Nnimmo Bassey argues that the right to water is today’s most violated of human rights. He makes a plea to reject privatisation of water in any form and to value agroecological knowledge on water management.
In August 2015, I spoke at the Lagos Water Summit. As part of a social movement process for strong, democratically controlled water systems across Africa and around the world, the Summit provided a platform for sharing activists’ struggles against corporate control of water in places ranging from the Philippines, Indonesia to Ghana. I will share snippets of what I said at the summit.
Water is an essential right, without which no other right can be enjoyed. This is because water is the basis of life and of living in dignity. But today this is the most violated of the human rights. Let me explain.
Policy frameworks such as the Sustainable Development Goals (SDGs) emphasise access to water rather than the right to water. But in a situation where water supply has become a business and not a public good, it is clear that the private sector will determine who has access to water and at what cost. Public-private partnerships in water supply have boiled down to access for those that can afford the water rather than water as a right for all.
By 2025 all African countries will be vulnerable with regards to water supply. With climate change, increased flooding, droughts and desertification, the hope of securing ample fresh water supply continues to recede. Lake Chad used to be one of Africa’s largest lakes, but has diminished to less than 10 % of what it was in 1960. Fisher folks and pastoralists who depended on it for their livelihoods have been displaced.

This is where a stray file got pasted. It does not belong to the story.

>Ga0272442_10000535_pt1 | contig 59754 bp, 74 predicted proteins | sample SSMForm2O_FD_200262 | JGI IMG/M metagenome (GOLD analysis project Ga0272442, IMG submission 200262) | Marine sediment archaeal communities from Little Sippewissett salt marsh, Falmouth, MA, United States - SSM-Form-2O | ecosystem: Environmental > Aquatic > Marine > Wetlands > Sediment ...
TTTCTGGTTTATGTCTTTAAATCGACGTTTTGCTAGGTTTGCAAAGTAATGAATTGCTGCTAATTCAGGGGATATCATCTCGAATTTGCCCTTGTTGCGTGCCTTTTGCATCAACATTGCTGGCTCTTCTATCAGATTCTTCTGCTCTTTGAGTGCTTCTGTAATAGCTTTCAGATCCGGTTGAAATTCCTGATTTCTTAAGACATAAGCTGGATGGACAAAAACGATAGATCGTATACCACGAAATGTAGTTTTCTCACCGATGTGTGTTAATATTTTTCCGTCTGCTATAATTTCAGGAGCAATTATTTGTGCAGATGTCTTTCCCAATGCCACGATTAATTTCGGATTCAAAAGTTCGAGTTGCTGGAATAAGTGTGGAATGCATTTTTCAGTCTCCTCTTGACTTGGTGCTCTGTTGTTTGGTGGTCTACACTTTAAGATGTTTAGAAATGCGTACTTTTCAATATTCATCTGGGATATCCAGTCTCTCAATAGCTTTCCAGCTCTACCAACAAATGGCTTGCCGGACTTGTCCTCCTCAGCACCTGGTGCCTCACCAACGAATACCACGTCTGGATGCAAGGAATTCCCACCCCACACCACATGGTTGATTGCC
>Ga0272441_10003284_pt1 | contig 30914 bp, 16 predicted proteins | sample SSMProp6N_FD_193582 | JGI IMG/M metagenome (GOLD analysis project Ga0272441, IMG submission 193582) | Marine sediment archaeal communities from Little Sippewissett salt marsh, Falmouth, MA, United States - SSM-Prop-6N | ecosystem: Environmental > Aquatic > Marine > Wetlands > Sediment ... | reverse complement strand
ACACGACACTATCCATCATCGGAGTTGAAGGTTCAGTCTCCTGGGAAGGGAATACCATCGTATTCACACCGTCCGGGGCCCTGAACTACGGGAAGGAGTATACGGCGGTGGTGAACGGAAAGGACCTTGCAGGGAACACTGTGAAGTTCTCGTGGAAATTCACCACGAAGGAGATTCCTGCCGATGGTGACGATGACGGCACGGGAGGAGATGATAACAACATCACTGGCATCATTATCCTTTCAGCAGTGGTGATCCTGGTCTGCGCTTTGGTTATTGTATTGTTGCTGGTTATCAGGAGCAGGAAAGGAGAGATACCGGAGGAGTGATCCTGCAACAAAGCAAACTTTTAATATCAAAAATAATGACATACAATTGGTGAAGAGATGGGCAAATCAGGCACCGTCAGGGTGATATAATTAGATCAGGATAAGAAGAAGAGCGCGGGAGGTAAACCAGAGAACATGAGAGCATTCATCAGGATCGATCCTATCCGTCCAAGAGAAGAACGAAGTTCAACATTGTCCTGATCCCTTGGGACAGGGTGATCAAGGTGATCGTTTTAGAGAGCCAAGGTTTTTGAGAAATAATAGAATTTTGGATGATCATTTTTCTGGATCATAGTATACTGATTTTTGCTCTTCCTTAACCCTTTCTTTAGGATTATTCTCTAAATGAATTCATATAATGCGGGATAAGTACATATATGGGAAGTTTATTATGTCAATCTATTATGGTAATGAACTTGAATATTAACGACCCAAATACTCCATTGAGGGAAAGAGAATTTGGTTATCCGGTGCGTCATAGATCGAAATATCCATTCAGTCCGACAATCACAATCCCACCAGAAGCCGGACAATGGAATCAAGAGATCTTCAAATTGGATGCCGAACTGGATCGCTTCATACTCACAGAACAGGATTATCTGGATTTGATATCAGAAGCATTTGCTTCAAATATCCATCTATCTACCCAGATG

In Europe the average person gets as much as 200-300 litres a day for domestic use, while in countries like Mozambique it is a mere 10 litres. Our reality across Africa is one of a punishing daily search for water of dubious quality, especially by women and children. Our nations groan from the pains of lack of clean water.
What to do? First, agroecological and traditional knowledge on water management must be valued and supported. Second, the water sources our peoples depend on must not be treated as dumpsites for toxic waste. And the privatisation of water in any form must be rejected. In several countries the public sector has successfully provided water through public-public partnerships. Governments should analyse and learn from these to distil best practices.
Water is nature’s gift to the Earth. Attempts to deny anyone the right to water is an inexcusable disconnect from nature. When governments realise that a healthy population living in dignity is the best form of security, no expense will be spared to secure the enjoyment of the right to water by everyone.
Nnimmo Bassey is a Nigerian environmental activist, author and poet who chaired Friends of the Earth International from 2008 to 2012 and was director of Environmental Rights Action Nigeria for two decades. He is currently the director of the Health of Mother Earth Foundation.